More likely, in my opinion, women are not involved in bitcoin because bitcoin is going nowhere (and they know it). Or maybe, simply, bitcoin is going nowhere and women are not involved.
Nathaniel Popper’s new book, Digital Gold, is as close as you can get to being the definitive account of the history of Bitcoin. As its subtitle proclaims, the book tells the story of the “misfits” (the first generation of hacker-l...
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As we get into the heart of earnings season and anticipate the GDP report for Q1, the investor spotlight has been taken off the Federal Reserve and timing of its first interest rate hike, at least temporarily. Even though Q1 economic growth will undoubtedly look weak, the future remains bright for the U.S economy – even though many multinationals will struggle with top-line growth due to the strong dollar – and any near-term selloff resulting from weak economic or earnings news should be bought yet again in expectation of better results for the balance of the year. High sector correlations remain a concern, reflectin...
Kim Parlee interviews Phil on Money Talk. Be sure to watch the replays if you missed the show live on Wednesday night (it was recorded on Monday). As usual, Phil provides an excellent program packed with macro analysis, important lessons and trading ideas. ~ Ilene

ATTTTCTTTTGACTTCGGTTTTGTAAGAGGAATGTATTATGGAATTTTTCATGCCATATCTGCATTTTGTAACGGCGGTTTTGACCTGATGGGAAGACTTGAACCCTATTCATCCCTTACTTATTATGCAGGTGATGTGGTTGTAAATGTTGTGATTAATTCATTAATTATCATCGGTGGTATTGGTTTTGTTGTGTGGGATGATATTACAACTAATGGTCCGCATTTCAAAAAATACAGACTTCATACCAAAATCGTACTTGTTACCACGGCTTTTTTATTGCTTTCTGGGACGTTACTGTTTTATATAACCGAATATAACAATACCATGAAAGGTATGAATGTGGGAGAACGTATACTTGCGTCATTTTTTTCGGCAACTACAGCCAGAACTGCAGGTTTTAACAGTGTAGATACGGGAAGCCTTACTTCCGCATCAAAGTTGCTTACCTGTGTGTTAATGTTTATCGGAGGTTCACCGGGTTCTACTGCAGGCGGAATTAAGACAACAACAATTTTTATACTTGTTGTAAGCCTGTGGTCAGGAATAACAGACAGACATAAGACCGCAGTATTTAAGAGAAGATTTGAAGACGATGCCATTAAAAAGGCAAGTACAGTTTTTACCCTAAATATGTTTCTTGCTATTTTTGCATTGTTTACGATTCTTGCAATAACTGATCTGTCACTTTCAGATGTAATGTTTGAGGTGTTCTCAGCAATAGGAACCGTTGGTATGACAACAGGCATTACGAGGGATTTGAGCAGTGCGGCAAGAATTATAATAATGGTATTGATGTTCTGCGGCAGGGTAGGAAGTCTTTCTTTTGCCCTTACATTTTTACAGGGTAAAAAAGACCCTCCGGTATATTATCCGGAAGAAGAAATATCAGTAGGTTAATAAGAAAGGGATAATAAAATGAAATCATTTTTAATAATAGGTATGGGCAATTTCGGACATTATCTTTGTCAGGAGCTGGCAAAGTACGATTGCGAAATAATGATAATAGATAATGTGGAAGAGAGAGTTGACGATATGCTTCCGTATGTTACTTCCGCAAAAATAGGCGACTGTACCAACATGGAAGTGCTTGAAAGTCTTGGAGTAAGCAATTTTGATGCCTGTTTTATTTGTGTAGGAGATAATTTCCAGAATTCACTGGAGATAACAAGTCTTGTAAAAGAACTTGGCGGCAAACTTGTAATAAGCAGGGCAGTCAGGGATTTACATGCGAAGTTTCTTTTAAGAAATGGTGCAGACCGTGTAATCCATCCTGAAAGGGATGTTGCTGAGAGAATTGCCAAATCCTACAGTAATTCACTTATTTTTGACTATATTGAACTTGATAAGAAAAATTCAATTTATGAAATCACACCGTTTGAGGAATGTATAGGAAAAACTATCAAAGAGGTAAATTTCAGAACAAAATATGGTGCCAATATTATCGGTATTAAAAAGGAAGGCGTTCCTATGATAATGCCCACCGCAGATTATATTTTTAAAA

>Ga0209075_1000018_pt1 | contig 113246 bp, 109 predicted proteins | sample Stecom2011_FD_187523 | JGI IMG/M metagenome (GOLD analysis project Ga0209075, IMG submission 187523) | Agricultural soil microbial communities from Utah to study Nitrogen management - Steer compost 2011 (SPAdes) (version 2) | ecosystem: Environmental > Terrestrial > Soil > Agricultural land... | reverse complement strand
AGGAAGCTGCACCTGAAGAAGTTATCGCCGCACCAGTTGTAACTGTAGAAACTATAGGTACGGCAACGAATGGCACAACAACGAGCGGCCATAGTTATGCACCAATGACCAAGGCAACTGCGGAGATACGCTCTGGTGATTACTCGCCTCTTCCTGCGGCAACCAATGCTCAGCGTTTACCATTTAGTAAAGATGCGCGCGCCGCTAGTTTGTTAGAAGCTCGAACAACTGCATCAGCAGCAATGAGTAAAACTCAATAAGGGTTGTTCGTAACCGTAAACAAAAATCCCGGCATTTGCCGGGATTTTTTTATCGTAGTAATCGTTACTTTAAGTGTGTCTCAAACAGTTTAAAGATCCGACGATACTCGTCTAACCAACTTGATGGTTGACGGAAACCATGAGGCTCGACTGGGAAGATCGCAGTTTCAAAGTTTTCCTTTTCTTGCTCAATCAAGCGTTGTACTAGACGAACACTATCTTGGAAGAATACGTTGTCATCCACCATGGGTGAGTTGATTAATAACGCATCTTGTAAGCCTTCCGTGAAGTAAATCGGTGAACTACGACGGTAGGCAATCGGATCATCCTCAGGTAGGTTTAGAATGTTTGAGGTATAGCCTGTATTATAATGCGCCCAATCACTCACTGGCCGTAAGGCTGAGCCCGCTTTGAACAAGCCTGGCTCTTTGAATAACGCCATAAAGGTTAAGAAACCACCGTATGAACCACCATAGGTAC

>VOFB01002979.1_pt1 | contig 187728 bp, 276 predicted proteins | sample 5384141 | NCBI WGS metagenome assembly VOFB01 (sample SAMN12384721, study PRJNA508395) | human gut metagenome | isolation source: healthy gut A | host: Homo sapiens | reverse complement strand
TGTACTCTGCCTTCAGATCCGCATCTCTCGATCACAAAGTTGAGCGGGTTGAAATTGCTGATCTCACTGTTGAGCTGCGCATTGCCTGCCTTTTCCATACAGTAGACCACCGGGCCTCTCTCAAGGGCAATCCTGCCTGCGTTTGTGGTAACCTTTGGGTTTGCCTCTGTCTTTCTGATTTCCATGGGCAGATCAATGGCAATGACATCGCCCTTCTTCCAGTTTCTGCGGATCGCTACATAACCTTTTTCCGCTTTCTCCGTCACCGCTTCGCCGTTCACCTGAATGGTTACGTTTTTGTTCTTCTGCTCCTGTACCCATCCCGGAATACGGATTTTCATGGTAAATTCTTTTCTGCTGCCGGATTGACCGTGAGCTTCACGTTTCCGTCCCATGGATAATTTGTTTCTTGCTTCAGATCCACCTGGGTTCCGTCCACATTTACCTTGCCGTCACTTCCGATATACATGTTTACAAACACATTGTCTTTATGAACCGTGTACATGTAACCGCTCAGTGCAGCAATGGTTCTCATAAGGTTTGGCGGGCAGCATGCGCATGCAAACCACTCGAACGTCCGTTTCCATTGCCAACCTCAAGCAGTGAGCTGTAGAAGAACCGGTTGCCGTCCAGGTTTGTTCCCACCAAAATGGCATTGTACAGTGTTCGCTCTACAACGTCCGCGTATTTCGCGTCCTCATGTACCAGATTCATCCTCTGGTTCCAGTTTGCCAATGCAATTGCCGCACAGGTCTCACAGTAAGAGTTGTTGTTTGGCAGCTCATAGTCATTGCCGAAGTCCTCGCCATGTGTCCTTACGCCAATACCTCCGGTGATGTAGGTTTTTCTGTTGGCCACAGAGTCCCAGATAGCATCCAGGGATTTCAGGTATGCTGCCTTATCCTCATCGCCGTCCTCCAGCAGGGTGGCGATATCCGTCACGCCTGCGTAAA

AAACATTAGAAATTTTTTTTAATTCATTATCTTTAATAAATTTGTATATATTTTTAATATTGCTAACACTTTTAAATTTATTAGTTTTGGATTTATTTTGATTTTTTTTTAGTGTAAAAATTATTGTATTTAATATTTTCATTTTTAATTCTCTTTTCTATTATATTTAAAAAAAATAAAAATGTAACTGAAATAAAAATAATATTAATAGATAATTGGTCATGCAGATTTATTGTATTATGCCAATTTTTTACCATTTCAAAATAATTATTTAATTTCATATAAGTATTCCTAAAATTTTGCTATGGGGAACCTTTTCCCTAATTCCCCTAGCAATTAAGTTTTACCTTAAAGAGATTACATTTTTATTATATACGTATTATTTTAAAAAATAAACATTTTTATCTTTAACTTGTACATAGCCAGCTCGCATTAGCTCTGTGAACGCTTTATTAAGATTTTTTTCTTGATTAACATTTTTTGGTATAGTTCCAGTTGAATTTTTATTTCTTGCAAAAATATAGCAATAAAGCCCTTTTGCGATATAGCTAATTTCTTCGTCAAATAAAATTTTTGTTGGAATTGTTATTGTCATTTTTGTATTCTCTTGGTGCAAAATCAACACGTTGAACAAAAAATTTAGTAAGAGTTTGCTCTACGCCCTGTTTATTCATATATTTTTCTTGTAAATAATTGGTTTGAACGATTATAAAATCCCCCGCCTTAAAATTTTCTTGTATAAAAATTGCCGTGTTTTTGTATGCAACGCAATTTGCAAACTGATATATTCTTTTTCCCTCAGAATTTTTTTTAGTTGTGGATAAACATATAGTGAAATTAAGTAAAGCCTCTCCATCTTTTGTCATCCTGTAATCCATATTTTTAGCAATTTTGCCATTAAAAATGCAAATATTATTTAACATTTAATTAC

The replay is now available on BNN's website. For the three part series, click on the links below.
Part 1 is here (discussing the macro outlook for the markets)
Part 2 is here. (discussing our main trading strategies)
Part 3 is here. (reviewing our pick of th...
In my last post (Part 1 of this article), I looked at alternative ETFs that could be used as hedges against the corrections that we have seen during that long 2 year bull run. Looking at the results, it seems that for short (less than a month) corrections, a VIX ETF like VXX could actually be a viable candidate to hedge or speculate on the way down. Another alternative ETF was TMF, a long Treasuries ETF which banks on the fact that when markets go down, money tends to pack into treasuries viewed as safe instruments. In some cases, TMF even outperformed the usual hedging instruments like leveraged ETFs. There could of course be other factors at play since some of 2014 corrections were related to geopolitical events which are certain...
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PSW Members - well, what a year for biotechs! The Biotech Index (IBB) is up a whopping 40%, beating the S&P hands down! The healthcare sector has had a number of high flying IPOs, and beat the Tech Sector in total nubmer of IPOs in the past 12 months. What could go wrong?
Phil has given his Secret Santa Inflation Hedges for 2015, and since I have been trying to keep my head above water between work, PSW, and baseball with my boys...it is time that something is put together for PSW on biotechs in 2015.
Cancer and fibrosis remain two of the hottest areas for VC backed biotechs to invest their monies. A number of companies have gone IPO which have drugs/technologies that fight cancer, includin...
This is a non-trading topic, but I wanted to post it during trading hours so as many eyes can see it as possible. Feel free to contact me directly at email@example.com with any questions.
Last fall there was some discussion on the PSW board regarding setting up a YouCaring donation page for a PSW member, Shadowfax. Since then, we have been looking into ways to help get him additional medical services and to pay down his medical debts. After following those leads, we are ready to move ahead with the YouCaring site. (Link is posted below.) Any help you can give will be greatly appreciated; not only to help aid in his medical bill debt, but to also show what a great community this group is.